October 18th, 2016
Episode 1298 of 1304 episodes
50 years since he made Cathy Come Home, Ken Loach discusses his latest film I, Daniel Blake, a characteristically angry indictment of Britain's welfare system. Following the announcement of the scrapping of A and AS levels in archaeology, Sir Tony Robinson reveals why he's backing the protest against this decision. Towards the end of his career the great French sculpture Auguste Rodin became fascinated with dance and bodies captured in extreme acrobatic poses. Now a new exhibition at the Courtauld Gallery - Rodin & Dance: The Essence of Movement - will display a series of experimental sculptures known as the Dance Movements made in 1911. John Wilson was joined there by the curator Dr Alexandra Gerstein and Royal Ballet Principal Dancer Sarah Lamb. Madness frontman Suggs discusses the band's new album Can't Touch Us Now, which as usual features colourful London characters, including Mr Apples, Amy Winehouse and Pam the Hawk.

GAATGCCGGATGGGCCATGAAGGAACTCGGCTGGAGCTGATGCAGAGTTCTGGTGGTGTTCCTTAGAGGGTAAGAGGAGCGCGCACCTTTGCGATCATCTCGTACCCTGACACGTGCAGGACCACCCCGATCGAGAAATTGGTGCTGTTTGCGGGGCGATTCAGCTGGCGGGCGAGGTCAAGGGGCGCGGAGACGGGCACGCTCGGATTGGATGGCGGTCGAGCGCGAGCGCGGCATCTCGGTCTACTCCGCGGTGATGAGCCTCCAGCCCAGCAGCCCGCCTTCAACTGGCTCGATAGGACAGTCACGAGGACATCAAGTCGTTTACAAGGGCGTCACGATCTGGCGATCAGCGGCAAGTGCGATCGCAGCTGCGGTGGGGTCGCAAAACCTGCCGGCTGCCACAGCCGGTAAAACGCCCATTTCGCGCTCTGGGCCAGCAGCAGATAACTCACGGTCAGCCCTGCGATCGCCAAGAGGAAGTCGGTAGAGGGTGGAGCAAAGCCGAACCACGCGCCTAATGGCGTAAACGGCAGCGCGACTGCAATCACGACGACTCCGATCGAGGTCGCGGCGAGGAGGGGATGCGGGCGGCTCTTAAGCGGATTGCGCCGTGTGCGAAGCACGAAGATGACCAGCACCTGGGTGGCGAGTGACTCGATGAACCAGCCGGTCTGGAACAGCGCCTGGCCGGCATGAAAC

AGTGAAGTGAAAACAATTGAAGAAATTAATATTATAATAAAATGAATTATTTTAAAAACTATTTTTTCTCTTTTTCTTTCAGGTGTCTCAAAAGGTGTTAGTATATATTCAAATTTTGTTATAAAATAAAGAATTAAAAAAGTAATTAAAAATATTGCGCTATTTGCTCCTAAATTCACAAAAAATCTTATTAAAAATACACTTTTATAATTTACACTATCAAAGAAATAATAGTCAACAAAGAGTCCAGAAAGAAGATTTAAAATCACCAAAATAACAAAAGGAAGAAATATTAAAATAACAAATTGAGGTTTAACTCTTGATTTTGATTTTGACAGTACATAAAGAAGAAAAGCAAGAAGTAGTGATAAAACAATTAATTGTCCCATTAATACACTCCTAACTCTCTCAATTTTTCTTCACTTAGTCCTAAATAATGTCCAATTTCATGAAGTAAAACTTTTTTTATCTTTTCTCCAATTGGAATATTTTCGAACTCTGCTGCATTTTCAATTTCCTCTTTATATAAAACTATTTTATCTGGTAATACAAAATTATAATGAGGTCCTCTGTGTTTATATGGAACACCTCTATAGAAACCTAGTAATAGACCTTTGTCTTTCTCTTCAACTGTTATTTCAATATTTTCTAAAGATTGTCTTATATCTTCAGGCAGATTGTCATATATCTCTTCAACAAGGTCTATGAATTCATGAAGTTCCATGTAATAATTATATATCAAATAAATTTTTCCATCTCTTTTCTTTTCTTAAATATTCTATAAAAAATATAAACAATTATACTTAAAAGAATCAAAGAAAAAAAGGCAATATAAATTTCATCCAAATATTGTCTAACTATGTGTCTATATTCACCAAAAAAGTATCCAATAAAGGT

Have you trembled ‘round the campfire as the ghost stories are told? Do tales of horrors wrought by nature and beyond strike fear in your soul? Is it best when you are afraid to turn out the light? Thrill to stories that strike at your deepest fears, as host Stephen Kilpatrick brings the best of horror fiction to your ears and your mind, read to you by the most chilling narrators that podcasting has to offer. <br /> <br /> Podcasting the finest in genre fiction, Tales to Terrify is where the depths of horror reveal the truths of good, evil, and the human spirit in the District of Wonders podcast network. Like all shows in the District of Wonders, Tales to Terrify is supported by a welcoming community of dedicated fans and contributors. Subscribe today, and begin your journey through the spine-tingling depths of storytelling.<br /> <br /> Everyone has a story in the District of Wonders. Come and find yours.